October 13, 1996 in Nation/World

Some Business Groups Leery Of Locke His Support For Labor A Big Factor In Loss Of Several Endorsements

Lynda V. Mapes Staff writer
 

Gary Locke, the Democratic nominee for governor, doesn’t call himself a liberal. But some business leaders say he should.

During Locke’s 11 years in the House of Representatives, business groups rated his performance in the basement. Meanwhile, Locke voted with the Washington State Labor Council 90 to 100 percent of the time.

“You don’t get a zero rating if you are a moderate, period,” said Carolyn Logue of the Washington chapter of the National Federation of Independent Business. The small-business organization gave Locke’s performance a goose egg in 1993.

Some business groups already have decided who to support in the race, and it’s not Locke.

Logue’s group and the Building Industry Association of Washington both decided to support GOP candidate Ellen Craswell last week.

“Gary Locke is not a moderate and his legislative record demonstrates that,” said Tom McCabe of the builders’ group. “Do a checklist on the guy. Taxes. Spending. Labor. Housing. Health care … Where is he a moderate?”

Locke said no Democrat would have earned a high rating from business in 1993, a year in which the bottom dropped out of the economy and legislators scrambled to plug a $1.7 billion hole in the budget.

“We had to take a lot of tough votes and I know business didn’t like them, but the last thing I was going to do was cut education,” Locke said.

During 1993, Locke voted to:

Raise the minimum wage.

Liberalize unemployment compensation regulations so even some workers who left their job voluntarily could collect.

Increase employers’ workers’ compensation insurance premiums an estimated 6.2 percent.

Require all employers to pay half the cost of providing health care benefits to their employees.

Support a gay civil rights bill.

Raise business and occupation taxes, fees and tuition by $1.2 billion.

Locke also opposed Initiative 601, the state tax and spending cap approved by voters in 1994.

He sponsored three bills throughout the course of his legislative career to create a state income tax, but now says the income tax is a “dead issue.”

Under the budgets Locke helped write, state general fund spending grew from $9.2 billion in 1987 to $16.1 billion in the 1993-5 biennium. The number of state employees grew by 17,057 to the equivalent of 86,733 full-time workers.

Locke also helped write the state budget in 1993 that required $1.2 billion in tax hikes and tuition and fee increases to balance.

“I have long said those taxes were raised in a fiscal emergency, and that I am committed to rolling them back,” Locke said. He also plans targeted tax relief to help businesses expand and train workers.

It’s his opponent who would hurt business, Locke said. Craswell’s plan to cut state taxes more than 30 percent in four years would eviscerate higher education, Locke predicted. And that’s a direct hit on business.

“A highly educated work force is key to a strong economy,” he said.

Sheryl Hutchison, Locke’s campaign press secretary, said voters need to consider Locke’s record as King County executive. In his current job, Locke has pushed through cuts in county administrative costs while adding about 1,000 direct-service workers, from school bus drivers to public health nurses and police officers.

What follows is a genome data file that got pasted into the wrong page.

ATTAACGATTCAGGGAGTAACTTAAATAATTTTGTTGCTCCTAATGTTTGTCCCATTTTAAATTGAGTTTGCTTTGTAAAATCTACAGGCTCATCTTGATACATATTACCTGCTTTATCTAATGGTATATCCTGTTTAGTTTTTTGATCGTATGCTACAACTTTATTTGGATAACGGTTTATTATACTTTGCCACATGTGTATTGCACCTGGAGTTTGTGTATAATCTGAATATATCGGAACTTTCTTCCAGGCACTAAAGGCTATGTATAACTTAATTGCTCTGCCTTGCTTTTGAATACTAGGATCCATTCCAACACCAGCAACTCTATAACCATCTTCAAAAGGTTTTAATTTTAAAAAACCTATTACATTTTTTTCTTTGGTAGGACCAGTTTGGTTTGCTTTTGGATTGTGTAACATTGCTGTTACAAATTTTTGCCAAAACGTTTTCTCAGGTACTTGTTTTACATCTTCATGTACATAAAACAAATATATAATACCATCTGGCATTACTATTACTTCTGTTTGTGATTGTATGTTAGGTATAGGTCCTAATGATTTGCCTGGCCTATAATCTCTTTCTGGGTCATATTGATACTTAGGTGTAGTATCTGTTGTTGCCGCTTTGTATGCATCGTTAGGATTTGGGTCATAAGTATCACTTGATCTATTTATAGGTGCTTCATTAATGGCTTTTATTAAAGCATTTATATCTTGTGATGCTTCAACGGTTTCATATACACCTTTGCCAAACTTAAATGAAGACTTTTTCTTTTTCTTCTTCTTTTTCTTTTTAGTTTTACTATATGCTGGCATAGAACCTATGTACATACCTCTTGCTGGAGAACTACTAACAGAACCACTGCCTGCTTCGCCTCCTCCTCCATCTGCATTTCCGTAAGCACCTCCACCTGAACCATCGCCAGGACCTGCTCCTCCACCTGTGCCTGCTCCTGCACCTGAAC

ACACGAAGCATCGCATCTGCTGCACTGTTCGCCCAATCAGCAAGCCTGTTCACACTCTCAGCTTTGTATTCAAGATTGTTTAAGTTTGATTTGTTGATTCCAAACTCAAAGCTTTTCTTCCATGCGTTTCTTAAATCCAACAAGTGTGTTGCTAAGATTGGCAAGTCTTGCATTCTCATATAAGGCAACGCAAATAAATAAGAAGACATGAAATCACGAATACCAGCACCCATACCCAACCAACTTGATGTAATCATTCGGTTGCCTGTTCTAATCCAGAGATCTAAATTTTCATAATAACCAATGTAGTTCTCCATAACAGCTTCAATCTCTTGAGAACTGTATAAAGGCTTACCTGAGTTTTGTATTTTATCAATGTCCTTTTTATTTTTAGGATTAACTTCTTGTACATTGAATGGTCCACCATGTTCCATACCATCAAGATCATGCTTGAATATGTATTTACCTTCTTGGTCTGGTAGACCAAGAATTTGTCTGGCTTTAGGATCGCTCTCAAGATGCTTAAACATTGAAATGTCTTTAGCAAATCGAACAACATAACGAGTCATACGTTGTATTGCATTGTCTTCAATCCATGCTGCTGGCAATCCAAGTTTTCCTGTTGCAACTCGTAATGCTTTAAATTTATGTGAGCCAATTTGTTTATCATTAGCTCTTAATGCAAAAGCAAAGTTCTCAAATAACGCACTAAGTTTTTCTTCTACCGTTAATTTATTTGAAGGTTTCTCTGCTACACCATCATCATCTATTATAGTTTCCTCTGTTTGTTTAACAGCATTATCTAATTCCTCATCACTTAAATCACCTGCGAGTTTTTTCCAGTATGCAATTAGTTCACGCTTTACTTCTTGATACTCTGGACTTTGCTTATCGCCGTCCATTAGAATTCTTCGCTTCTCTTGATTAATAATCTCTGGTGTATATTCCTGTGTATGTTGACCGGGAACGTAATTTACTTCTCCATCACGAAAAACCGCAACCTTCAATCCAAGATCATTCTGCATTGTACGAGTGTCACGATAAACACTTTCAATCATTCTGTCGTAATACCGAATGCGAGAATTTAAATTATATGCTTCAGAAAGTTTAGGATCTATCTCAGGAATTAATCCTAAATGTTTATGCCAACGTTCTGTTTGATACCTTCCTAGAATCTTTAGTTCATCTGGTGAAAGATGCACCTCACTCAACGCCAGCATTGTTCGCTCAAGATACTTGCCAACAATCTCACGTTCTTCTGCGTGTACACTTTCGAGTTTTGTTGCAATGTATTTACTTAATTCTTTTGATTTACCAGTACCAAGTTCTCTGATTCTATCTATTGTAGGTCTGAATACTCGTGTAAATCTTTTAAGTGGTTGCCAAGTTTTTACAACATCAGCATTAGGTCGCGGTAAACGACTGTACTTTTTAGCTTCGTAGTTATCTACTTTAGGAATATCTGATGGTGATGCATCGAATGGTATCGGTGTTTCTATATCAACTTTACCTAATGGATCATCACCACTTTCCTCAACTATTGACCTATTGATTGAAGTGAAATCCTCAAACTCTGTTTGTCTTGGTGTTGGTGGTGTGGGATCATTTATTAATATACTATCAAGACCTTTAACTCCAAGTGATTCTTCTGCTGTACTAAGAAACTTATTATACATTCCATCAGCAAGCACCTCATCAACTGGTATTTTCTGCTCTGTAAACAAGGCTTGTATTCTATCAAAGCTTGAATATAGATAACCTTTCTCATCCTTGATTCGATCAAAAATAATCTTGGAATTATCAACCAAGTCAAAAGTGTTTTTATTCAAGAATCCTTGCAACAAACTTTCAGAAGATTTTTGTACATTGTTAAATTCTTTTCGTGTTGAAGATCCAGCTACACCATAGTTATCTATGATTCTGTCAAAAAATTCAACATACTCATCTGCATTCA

Taxes did not go up, and overall county employment dropped by 100 positions.

Some King County business owners also give Locke high praise for his work as county executive to streamline a badly bottlenecked building permit process.

“It used to take three years to get permits for a five-acre site,” said Republican Bill Finkbeiner, a residential builder who’s supporting Locke in the race. “Now it takes one.

“People talk about him being a big spender and big government guy but that’s not our experience. He came in here and laid off people and still got the job done better.”

Russ Segmer, a shareholder in the second-largest commercial real estate firm in the state, praised Locke’s participation in a coalition of business and political leaders working to get a tricky development project off the ground near Seattle’s Duwamish River.

The project involves redevelopment of old, contaminated industrial sites and resolution of complicated issues. “He didn’t give it lip service,” Segmer said. “He has worked from the outset to build consensus, and get good information to create good solutions to problems.”

But Locke keeps hurting himself in the eyes of business leaders. Right after winning the primary, Locke compounded businesses’ concern about his record in the Legislature by telling labor leaders he’d veto any section of a bill they asked.

Locke said he stands by the remark, which he made in the context of a promise to defend workers from unreasonable rollbacks of workplace safety protections.

The incumbent, Democrat Mike Lowry, has also made it harder for Locke to woo business support, some say. Lowry won in 1992 in part by convincing key business leaders he had moderated his liberal views.

Then Lowry turned around and considered tax increases before even taking office, and steered the Legislature through what many business leaders remember as a nightmare session.

“It’s kind of like they feel once-scorched,” said Don Brunell of the Association of Washington Business.

“Smaller business in particular are saying while they don’t agree with everything Ellen stands for, they can’t afford to take the risk with Gary. There is a lot of skepticism about him out there.”

, DataTimes ILLUSTRATION: Color photo


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